Hunger is not acceptable

Flickr: sheila_steele (CC BY-NC-SA 2.0)
Flickr: sheila_steele (CC BY-NC-SA 2.0)

The following is a reflection by the CCC’s new Faith & Public Life intern, the Rev. Jeffrey Metcalfe.

Hunger is not acceptable

Hunger is the headache
a young girl feels
as she struggles to pay attention in school.

Hunger is the choice
a man has to make
in order to sleep under a roof.

Hunger is the humiliation
a mother bears
when she picks up her groceries at a church.

Hunger is the pain
a toddler suffers
—he doesn’t know why.

Hunger is the 833,000
young girls, men, mothers, and toddlers
who use the food bank each month in Canada.

Hunger is.
But hunger is not acceptable.

We can end hunger in Canada.
We have a plan.
And the federal government should have a plan too.

The United Nations, the Senate, and a House of Commons Standing Committee have all called on Canada to develop a national anti-poverty plan to end the causes of hunger in our country. In response to this call people in poverty, faith groups, organizations, academics, and others came together to develop “Dignity for All: a national anti-poverty plan for Canada,” a model national anti-poverty plan, with the hope that this model would encourage and aid the federal government in developing its own plan. So far, no official national anti-poverty plan has been made.

It’s time we changed that.

As Canadian Christians, addressing the causes of poverty in our country is not optional; it is an imperative of our faith. In the 25th chapter of the Gospel of Matthew, Jesus explicitly identifies a person’s faithfulness to God in how that person responds to “the least of these”—whether a person feeds the hungry, gives drink to the thirsty, welcomes foreigners, clothes the naked, looks after the sick, and visits prisoners. In other words, faithfulness to God calls us to be attentive to the needs of the impoverished and marginalized within our society, and to address those needs.

The Prophet Isaiah suggests that this faithfulness is not solely a call to personal action, but that it requires a political program, one he claims that could help restore strength and vitality to a society:

If you remove the yoke from among you,
the pointing of the finger, the speaking of evil,
if you offer your food to the hungry
and satisfy the needs of the afflicted,
then your light shall rise in the darkness
and your gloom be like the noonday.
The Lord will guide you continually,
and satisfy your needs in parched places,
and make your bones strong;
and you shall be like a watered garden,
like a spring of water,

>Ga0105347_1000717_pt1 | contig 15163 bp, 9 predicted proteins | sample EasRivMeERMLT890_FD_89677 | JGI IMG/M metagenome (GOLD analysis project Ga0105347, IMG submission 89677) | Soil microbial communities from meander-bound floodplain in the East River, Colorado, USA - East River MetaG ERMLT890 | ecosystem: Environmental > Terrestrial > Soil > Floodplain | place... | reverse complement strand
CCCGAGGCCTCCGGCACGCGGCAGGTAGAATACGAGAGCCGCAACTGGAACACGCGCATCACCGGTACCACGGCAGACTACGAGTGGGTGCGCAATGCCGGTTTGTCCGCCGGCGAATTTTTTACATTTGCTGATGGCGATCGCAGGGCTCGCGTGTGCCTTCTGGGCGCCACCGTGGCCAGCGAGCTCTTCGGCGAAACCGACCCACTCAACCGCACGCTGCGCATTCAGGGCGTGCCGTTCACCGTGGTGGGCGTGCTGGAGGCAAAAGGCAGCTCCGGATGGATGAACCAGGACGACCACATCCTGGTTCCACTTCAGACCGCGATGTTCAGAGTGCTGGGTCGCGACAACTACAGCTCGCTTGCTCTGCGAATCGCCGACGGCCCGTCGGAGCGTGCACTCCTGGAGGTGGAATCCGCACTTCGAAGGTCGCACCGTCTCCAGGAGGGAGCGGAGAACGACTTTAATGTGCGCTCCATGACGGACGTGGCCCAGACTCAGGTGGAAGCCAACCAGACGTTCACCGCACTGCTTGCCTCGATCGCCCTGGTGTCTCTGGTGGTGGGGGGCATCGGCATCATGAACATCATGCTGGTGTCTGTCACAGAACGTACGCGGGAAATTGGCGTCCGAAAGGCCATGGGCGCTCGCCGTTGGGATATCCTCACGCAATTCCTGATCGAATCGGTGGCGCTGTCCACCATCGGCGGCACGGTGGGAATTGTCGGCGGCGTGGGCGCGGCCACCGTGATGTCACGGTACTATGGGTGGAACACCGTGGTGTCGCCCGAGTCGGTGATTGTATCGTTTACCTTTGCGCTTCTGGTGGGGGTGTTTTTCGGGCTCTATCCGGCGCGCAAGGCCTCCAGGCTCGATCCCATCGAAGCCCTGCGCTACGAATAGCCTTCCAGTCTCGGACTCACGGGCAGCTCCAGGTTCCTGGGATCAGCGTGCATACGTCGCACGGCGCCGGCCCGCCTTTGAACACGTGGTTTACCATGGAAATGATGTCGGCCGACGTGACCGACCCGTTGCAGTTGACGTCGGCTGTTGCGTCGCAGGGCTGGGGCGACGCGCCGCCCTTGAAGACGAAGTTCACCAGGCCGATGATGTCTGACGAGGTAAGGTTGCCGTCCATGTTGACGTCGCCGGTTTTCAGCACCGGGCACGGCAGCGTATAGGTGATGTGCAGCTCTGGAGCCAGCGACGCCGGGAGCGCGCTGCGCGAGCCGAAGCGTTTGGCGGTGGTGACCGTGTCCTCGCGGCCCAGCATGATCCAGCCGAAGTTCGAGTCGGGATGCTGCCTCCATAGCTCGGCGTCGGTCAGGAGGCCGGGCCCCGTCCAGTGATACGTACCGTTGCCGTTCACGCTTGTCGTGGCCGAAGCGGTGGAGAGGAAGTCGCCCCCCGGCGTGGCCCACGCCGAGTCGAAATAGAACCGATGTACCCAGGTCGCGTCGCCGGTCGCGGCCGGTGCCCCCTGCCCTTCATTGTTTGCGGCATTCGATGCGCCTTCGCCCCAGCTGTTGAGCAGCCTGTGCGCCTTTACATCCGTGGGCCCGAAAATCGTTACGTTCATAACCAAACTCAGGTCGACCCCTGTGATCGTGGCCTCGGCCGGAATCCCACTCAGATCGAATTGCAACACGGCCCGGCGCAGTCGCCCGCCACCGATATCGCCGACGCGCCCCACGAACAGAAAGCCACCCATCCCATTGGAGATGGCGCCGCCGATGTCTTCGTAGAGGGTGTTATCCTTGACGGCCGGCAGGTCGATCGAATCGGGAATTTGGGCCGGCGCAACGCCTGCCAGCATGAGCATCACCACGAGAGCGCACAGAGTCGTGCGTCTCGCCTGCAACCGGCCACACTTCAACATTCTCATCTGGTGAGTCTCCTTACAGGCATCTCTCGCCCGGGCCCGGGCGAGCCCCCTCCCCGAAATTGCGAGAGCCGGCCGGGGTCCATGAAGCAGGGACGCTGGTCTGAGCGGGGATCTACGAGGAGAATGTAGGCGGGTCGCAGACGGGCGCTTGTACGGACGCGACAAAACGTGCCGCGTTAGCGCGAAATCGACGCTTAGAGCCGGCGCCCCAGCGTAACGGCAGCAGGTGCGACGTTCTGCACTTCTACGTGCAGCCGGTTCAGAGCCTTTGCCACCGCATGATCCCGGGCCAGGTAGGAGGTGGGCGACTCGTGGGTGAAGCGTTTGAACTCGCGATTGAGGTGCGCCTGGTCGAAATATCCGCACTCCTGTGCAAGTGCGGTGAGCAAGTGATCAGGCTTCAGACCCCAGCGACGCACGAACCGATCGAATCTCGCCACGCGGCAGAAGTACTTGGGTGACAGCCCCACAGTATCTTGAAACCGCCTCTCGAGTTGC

whose waters never fail.
Your ancient ruins shall be rebuilt;
you shall raise up the foundations of many generations;
you shall be called the repairer of the breach,
the restorer of streets to live in.
(Isaiah 58.9b-12)

According to Isaiah, removing the yoke of oppressive conditions, restructuring a society so that no one goes hungry, benefits not only those who find themselves at the margins, it benefits everyone. Poverty impoverishes us all, and so by creating systems that address the causes of poverty, so too are we all enriched. We become “repairers of the breach” helping to restore “streets to live in.”

As communities formed by the words of Jesus and the prophets, we believe that a national plan to address poverty in Canada will help to guide us in the common task of rebuilding our foundations so that the needs of “the least of these” are met, that we may all be made stronger together.

October 17th is the International Day for the Eradication of Poverty, a day when we acknowledge that ending poverty is not just an ideal goal, but a real possibility. As the recent faith leaders statement, On Promoting Climate Justice and Ending Poverty in Canada makes clear, faith communities in Canada have already demonstrated their commitment to the reality of this goal, pledging to “continue to deliver services and programs to hungry Canadians, provide shelter to the homeless, and settlement resources to newcomers.” Likewise, they “respectfully call upon our government to develop, legislate and implement a federal plan for poverty elimination that complements provincial and territorial plans.”

Hunger is not acceptable, and poverty in Canada is not inevitable. By working together as faith communities, citizens, and various levels of government, we can eradicate poverty in Canada.

For more information on how you can get involved, please visit the Chew on This! campaign website. Click here to read the faith leaders statement On Promoting Climate Justice and Ending Poverty in Canada Faith Communities in Canada Speak Out in its entirety. Finally please keep all the “least of these” who are struggling with poverty in your prayers, and pray also for our political leaders: that through their leadership, we may together “raise up the foundations of many generations.

The Canadian Council of Churches is a signatory to Dignity for All: The Campaign for a Poverty-free Canada.

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